Weak leaders in NRM
Looking and finding a Museveni successor within the ruling NRM party is more complex. Gone are the days when one could point at a raft of pretenders to the throne; from then-powerful `super minister’ Amama Mbabazi, former Vice President Gilbert Bukenya, and even former VP Speciosa Kazibwe. Today, VP Edward Ssekandi and Prime Minister Ruhakana Rugunda cut an indifferent figure. That could be a survival strategy but none has a clear political base. Speaker Rebecca Kadaga is an ambitious possibility. Significantly, however, Ssekandi is older than Museveni and will be 84, Rugunda 78, and Kadaga 69.
Kadaga has been mentioned as a favourite among voters—in a 2014 opinion poll, 25 per cent said they would vote her if she stood against Museveni. In that poll, Kadaga performed better than opposition leaders Kizza Besigye, Gen Mugisha Muntu, Bukenya, Mbabazi and former UPC leader Olara Otunnu.
While Kadaga managed 25 per cent in a contest with Museveni, Besigye only managed 22%, Muntu only 19%, Bukenya the same, Mbabazi 18%, Mao 19%, and Otunnu 18%.
But Kadaga’s popularity had largely soared because of how she had steered the ninth parliament in the two years to the poll.
In 2011, she acted firmly when she led parliament to lock out some of Museveni’s nominees for ministerial positions. She presided over parliament during the oil debate in which some of Museveni’s ministers almost got censured. The climax of her popularity came in 2013 when she lashed out at a Canadian Foreign Minister about homosexuality.
Then Prime Minister Mbabazi in 2012 told a high level NRM meeting that Kadaga, an NRM vice chairperson was building a power base for her presidential ambitions.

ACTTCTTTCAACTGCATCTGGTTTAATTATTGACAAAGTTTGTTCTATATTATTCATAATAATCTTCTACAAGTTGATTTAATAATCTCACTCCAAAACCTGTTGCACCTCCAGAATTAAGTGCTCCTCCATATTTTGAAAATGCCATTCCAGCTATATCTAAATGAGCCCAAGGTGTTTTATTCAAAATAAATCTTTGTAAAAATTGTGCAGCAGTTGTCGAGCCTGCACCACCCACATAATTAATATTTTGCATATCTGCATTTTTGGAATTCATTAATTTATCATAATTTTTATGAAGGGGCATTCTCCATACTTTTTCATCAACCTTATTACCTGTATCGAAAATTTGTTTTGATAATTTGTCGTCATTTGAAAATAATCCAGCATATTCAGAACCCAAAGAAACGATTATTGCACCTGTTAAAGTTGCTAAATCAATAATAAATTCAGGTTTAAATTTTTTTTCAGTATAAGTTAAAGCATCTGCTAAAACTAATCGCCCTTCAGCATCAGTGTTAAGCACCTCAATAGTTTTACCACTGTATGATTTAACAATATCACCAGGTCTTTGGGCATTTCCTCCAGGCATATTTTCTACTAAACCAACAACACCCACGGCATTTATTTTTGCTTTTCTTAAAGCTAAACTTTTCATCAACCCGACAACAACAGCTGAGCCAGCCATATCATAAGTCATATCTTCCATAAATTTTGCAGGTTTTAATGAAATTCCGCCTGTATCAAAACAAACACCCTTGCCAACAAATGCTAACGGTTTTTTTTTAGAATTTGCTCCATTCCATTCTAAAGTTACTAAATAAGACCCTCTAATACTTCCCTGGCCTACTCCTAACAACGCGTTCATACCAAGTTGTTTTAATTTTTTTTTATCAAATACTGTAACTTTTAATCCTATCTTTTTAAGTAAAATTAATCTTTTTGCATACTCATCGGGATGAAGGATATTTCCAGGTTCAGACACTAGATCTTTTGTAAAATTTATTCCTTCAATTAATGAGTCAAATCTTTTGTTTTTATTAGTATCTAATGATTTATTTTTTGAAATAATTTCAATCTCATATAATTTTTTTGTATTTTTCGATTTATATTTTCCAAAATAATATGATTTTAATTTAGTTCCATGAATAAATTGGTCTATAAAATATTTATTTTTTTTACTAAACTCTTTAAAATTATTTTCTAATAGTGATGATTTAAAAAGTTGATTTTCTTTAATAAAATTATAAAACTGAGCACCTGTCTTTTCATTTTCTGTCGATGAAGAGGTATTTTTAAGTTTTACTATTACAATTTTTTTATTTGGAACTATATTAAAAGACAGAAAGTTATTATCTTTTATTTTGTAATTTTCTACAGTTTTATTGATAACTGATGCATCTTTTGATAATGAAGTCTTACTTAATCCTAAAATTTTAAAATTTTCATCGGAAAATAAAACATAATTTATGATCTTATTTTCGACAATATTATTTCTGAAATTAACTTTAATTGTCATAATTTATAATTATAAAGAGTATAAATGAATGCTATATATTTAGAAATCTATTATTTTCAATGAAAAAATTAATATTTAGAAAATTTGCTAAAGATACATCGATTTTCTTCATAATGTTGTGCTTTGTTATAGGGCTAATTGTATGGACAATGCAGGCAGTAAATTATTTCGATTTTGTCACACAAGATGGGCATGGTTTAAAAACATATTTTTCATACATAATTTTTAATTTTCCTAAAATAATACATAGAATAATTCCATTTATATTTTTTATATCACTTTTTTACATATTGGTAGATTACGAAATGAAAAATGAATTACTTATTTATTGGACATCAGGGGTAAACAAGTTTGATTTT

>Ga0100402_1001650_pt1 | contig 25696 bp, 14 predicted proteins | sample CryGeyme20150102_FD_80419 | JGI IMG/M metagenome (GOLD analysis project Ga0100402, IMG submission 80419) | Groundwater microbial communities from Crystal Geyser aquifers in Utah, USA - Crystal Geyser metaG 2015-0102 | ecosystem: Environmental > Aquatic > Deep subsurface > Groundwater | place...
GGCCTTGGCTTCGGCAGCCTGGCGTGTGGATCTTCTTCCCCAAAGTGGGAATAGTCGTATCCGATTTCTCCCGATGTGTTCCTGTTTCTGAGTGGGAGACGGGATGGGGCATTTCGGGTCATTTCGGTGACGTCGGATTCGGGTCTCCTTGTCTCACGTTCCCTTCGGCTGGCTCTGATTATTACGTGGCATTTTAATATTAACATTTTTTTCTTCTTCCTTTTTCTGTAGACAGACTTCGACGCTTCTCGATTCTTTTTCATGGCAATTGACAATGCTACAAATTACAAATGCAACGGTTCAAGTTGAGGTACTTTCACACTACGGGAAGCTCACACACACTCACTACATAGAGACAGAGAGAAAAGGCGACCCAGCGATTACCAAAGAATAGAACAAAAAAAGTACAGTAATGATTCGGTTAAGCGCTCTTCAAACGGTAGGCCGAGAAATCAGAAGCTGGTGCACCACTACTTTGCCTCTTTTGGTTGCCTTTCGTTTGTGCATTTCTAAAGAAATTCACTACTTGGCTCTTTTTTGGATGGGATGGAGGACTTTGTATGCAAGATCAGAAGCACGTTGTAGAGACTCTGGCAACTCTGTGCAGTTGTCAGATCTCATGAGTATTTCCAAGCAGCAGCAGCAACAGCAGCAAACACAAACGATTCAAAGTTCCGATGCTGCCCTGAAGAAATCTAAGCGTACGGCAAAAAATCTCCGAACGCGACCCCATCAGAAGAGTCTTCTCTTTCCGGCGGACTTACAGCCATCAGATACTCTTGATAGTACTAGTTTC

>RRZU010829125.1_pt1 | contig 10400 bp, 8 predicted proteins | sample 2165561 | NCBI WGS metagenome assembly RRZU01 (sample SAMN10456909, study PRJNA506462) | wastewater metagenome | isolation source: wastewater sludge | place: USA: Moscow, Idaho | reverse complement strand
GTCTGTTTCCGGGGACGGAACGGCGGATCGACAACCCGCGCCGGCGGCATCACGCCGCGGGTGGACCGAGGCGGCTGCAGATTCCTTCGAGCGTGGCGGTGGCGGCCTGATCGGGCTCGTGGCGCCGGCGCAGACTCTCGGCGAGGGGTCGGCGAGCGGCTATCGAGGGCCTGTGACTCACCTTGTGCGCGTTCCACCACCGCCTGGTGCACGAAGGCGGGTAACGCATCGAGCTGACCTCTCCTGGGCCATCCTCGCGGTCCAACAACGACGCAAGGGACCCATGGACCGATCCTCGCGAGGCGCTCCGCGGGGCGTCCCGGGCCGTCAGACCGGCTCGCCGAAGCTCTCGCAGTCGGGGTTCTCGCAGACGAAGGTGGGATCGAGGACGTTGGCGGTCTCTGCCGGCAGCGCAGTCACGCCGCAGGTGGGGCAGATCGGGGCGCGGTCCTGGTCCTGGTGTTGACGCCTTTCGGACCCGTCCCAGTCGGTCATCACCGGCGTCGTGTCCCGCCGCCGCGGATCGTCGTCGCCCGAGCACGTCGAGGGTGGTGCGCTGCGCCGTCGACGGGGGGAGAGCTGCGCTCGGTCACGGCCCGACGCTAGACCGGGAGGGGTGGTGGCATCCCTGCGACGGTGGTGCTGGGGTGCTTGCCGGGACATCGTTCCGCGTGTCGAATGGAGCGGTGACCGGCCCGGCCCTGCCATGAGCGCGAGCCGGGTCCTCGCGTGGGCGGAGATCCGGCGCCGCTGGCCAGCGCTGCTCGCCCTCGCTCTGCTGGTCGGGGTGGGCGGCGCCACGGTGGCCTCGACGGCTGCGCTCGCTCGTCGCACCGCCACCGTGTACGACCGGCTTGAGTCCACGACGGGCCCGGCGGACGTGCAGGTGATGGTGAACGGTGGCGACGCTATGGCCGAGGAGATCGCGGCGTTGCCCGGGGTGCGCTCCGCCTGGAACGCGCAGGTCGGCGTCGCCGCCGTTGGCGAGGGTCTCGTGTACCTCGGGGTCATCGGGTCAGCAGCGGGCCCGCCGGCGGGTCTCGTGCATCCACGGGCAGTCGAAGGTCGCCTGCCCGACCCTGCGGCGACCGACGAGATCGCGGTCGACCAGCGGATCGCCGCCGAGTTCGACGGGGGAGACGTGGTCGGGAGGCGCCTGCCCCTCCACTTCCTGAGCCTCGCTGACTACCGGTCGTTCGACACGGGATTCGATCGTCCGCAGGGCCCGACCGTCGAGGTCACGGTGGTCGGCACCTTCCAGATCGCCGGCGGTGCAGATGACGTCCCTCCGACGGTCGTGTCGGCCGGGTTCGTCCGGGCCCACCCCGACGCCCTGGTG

Indeed, in March 2012, outspoken Kabale priest Fr. Gaetano Batanyenda publicly endorsed her to become Uganda’s first woman President.
But since she got a new term as Speaker of Parliament in 2016, she has focused on her parliamentary work and not showed any enthusiasm for the highest office.
The Bobi Wine factor
Within the opposition, potential contenders, Kizza Besigye, will in 2026 be 69, Norbert Mao 59, Mugisha Muntu 67 and Kyadondo East legislator Kyagulanyi Sentamu aka Bobi Wine 44.
In this group, Besigye has challenged Museveni the most times —the next election will be his fifth if he contests. Muntu and Mao, however, feel that this is their chance.
They also have to contend with Bobi Wine, who despite only recently arriving on the political scene, appears the most popular opposition politician going by both international and local attention.
But aware of how entrenched Museveni is, the three—Muntu, Mao, and Bobi Wine—appear to be planning to be testing out the possibility of fielding one candidate. The challenge they face is that they all see this as their turn.
Mao has said that the north is tired of endlessly voting for the south. Muntu’s exit of FDC was a clear indicator he was tired of waiting in Besigye’s shadow—his supporters say he is the best candidate; that he can unite both the opposition and moderates within the NRM, and are banking on this. Bobi Wine says it time for his generation.
Signs that Bobi Wine could face stiff resistance from the establishment can be found in the comments of senior officials in Museveni’s government.
“If you surrender government to small boys like Bobi Wine, you would declare the entire country a national emergency in a period of six months,” Justice Minister Gen. Kahinda Otafiire recently said.
Former coordinator of Intelligence Services, Gen. David Sejusa also jumped in.
“The Military formation of Uganda I know currently would not allow the civilian likes of Bobi Wine as their Commander-In-Chief,” Sejusa reportedly said, “Museveni positioned their mind in a way they can only accommodate a president with a strong military background or a known political veteran.”
To make a point about the stake the military has in Uganda’s politics, while campaigning for the 2016 elections, Museveni said that with the army, there is no way he would leave Uganda in the hands of “wolves”. He was referring to his challengers in the opposition.